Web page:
SpaceX launches Falcon 9 rocket on 29th resupply mission to the Space Station


A Falcon 9 rocket stands ready to launch the CRS-29 mission, sending more than 6,500 pounds of cargo and science experiments up to the International Space Station. Image: SpaceX/NASA

Update 9:10 p.m. EST (0210 UTC): Successful liftoff of the Falcon 9 rocket and Cargo Dragon separation.

Rodents, water filters and a laser relay are among the 6,500 pounds of science and equipment that will launch to the International Space Station on Thursday evening. A Falcon 9 rocket is scheduled to liftoff carrying a SpaceX Cargo Dragon at 8:28 p.m. EST (0128 UTC on Nov. 10) from Launch Complex 39A at NASA’s Kennedy Space Center.

This will be the ninth mission for SpaceX under the current Commercial Resupply Services-2 (CRS). The first 20 missions flew under the original resupply services contract.

Weather heading into the launch is about as ideal as possible. The 45th Weather Squadron based at Patrick Space Force Base forecast a 95 percent favorable outlook at liftoff. If needed, the 24-hour backup opportunity on 8:05 p.m. EST (0105 UTC) is 90 percent favorable.

After lifting off from the pad at LC-39A, the Falcon 9 will fly in a northeast trajectory to catch up to the ISS.

About seven-and-a-half minutes after liftoff, the first stage booster, B1081, will land at Landing Zone 1. This will be the second flight for this booster after launching the Crew-7 mission to the ISS earlier this year.

The Cargo Dragon on tap for the CRS-29 mission is one of three in the SpaceX fleet. Dubbed C211, it is also making its second flight after previously serving during the CRS-26 mission a year ago.

The mission comes during the same month as the 25th anniversary of the launch of Zarya, the first module of the ISS. It was designed by NASA, but built and launched by Russia.

“It’s incredible looking back over the past 25 years and seeing how space station has grown and how the international partnerships have flourished and how much research we’ve accomplished on the vehicle,” said Dana Weigel, ISS Deputy Program Manager, during a press call earlier this week.

“As of today, 273 people from 21 countries have visited the International Space Station, which is pretty impressive.”

Communications demonstration

Among the experiments launching to the ISS on this mission is the continuation of NASA’s foray into optical communications. The agency is sending up a piece of equipment called ILLUMA-T or the Integrated LCRD Low Earth Orbit User Totem and Amplifier Terminal.

It will work in tandem with the Laser Communications Relay Demonstration (LCRD), which launched as a rideshare payload on a U.S. Department of Defense satellite back in December 2021. That satellite, the Space Test Program Satellite 6 (STPSat-6) operates in geostationary Earth orbit, which means it remains in a stable position relative to the Earth.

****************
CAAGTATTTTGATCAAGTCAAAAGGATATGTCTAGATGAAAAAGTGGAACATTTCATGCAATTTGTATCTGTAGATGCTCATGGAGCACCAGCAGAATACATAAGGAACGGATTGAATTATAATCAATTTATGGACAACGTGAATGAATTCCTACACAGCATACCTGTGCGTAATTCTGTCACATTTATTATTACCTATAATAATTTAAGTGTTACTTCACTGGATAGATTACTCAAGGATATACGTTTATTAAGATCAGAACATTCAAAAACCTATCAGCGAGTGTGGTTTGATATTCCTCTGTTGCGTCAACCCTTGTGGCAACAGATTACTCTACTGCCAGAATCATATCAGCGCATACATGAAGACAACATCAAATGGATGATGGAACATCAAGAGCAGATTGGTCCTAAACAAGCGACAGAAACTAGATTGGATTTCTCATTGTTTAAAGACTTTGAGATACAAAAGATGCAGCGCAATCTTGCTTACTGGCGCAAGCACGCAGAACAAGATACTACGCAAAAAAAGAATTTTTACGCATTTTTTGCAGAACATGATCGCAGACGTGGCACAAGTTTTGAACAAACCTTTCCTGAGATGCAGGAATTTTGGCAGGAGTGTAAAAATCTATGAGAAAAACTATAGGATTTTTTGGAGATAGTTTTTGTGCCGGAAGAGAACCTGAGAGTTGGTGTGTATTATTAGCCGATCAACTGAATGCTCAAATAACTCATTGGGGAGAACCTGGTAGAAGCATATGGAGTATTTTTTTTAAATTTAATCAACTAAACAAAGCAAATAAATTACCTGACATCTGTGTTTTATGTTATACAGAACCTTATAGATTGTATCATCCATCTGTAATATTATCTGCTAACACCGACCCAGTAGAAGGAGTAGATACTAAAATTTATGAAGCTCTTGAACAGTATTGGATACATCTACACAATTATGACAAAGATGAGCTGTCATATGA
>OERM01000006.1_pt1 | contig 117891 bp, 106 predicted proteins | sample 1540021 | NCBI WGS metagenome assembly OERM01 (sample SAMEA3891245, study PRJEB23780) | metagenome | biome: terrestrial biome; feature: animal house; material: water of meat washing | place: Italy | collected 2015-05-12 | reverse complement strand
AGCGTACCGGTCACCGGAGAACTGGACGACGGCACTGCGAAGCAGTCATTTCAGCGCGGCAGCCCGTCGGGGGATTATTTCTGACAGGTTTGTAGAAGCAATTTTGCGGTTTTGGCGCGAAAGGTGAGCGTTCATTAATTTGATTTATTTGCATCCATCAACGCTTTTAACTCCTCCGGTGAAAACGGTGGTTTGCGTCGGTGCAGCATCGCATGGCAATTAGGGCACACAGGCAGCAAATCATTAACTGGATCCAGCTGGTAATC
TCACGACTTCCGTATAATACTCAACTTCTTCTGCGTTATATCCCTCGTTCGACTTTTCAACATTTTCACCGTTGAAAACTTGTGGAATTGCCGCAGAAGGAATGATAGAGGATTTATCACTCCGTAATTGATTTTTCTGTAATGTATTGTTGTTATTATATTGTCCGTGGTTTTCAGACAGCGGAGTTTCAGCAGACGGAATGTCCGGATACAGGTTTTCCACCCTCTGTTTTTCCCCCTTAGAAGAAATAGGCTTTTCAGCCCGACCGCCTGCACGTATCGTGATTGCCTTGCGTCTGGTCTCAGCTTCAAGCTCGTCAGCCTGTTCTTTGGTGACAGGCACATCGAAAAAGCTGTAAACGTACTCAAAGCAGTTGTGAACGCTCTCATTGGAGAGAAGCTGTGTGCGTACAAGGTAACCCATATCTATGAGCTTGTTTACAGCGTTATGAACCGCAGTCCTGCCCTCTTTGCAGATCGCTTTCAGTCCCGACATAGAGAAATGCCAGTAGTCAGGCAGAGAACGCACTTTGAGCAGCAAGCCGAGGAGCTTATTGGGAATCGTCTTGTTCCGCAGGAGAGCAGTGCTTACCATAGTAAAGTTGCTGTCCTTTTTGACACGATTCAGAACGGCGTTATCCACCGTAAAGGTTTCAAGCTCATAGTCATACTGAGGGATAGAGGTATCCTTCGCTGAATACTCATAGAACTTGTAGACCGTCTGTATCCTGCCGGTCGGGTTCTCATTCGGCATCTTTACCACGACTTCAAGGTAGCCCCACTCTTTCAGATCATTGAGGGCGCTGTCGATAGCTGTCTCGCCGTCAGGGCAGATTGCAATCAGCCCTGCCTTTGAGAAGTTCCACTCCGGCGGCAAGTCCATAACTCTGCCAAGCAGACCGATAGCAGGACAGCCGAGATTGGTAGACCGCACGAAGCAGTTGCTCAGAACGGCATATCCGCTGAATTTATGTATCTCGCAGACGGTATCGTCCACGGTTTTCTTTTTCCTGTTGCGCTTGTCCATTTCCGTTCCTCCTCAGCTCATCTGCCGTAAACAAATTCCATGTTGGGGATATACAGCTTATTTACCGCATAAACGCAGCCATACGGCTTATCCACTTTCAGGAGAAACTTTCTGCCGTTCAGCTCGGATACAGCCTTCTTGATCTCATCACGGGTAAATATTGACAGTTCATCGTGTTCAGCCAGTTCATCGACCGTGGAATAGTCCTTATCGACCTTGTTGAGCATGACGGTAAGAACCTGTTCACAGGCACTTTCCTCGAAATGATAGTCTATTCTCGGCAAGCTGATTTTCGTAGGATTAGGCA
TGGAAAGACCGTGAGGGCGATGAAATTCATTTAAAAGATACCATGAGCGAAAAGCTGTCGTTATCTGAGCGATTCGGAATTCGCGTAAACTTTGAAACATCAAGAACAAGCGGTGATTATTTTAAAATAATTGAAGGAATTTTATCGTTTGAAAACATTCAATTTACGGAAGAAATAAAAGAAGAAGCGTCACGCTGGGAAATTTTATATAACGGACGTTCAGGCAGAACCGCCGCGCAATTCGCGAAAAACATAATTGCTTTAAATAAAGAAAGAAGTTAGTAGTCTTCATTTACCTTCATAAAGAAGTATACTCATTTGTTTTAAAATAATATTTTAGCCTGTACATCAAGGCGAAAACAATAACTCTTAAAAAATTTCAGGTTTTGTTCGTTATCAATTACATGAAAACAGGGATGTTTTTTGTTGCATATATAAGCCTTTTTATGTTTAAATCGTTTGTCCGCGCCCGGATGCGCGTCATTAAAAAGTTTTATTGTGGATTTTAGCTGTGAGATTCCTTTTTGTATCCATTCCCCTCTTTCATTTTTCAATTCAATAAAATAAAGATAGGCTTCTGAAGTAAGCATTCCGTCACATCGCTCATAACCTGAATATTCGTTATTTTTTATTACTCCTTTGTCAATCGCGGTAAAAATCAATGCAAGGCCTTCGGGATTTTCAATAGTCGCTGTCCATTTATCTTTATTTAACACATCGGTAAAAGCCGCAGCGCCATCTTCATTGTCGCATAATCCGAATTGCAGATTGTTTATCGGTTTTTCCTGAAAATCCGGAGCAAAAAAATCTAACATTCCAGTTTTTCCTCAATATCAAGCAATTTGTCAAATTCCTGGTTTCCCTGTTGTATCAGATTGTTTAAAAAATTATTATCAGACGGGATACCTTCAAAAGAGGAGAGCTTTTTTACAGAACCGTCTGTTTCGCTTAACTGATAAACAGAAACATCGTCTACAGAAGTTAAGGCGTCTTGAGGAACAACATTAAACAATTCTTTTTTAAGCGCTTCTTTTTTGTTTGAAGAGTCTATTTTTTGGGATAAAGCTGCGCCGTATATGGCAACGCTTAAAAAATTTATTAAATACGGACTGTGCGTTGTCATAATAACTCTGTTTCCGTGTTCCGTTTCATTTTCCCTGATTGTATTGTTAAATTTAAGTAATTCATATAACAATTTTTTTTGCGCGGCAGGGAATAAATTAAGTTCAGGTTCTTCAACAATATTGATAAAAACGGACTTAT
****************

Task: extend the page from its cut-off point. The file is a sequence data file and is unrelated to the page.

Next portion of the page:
“We’ll be able to send data from the ISS at 1.2 gigabits per second from LCRD and back to a ground station. That will all be done using laser links,” said Zachary Gonnsen, the ILLUMA-T Lead Systems Engineer.

Normally, data is sent from space to the Earth and vice versa through radio frequencies. While sending data via a laser system won’t make the data move physically faster, more of it can be sent at one time.

“The analagy I think of is you’re driving down the road at 80 miles an hour and you have a car with one person and there’s a bus next to you with 80 people. You both get to the destination at the same time, but the bus is carrying 80 people there and you only have one,” Gonnsen said. “So, you can think of that in terms of data and bits. That’s essentially what we’re doing here.”

After the Dragon docks with the ISS, no astronauts will be needed with installing the ILLUMA-T payload onto the station during a spacewalk. Gonnsen said it will be done using the robotic arms that the station has externally.

The ILLUMA-T payload stored inside the trunk of the SpaceX Cargo Dragon spacecraft ahead of the CRS-29 mission. Image: SpaceX

“The Canadarm will actually reach into the Dragon trunk, where ILLUMA-T is mounted, pull us out and we’ll do a handover between the Canadarm and the Japanese robotic arm,” Gonnsen said. “And then the Japanese arm will actually install us into our position.”

The mission is set to nominally last six months, but could be extended beyond that as the technology is proven out.

Commercially-driven science flies again

In addition to ILLUMA-T and other NASA-led experiments, there will also be 25 science payloads flying that are sponsored by the ISS National Laboratory.

One of those comes from Redwire Space in Jacksonville, Florida. The PIL-BOX-01 is a joint mission with Eli Lilly and Company, which will run three experiments that examine treatments for diabetes and cardiovascular disease.

Redwire is also sending up materials for a future bio printing experiment that will likely be conducted during the Crew-8 mission, which will launch no earlier than mid-February. It will print cardiac tissue using the company’s BioFabrication Facility (BFF).

Another experiment is driven by researchers at the University of California, San Diego. It will examine the impact of microgravity on stem-cell derived brain organoids, which are described as “three-dimensional cellular models that represent aspects of the human brain.”

This experiment will help better understand the processes that cause accelerated aging in space.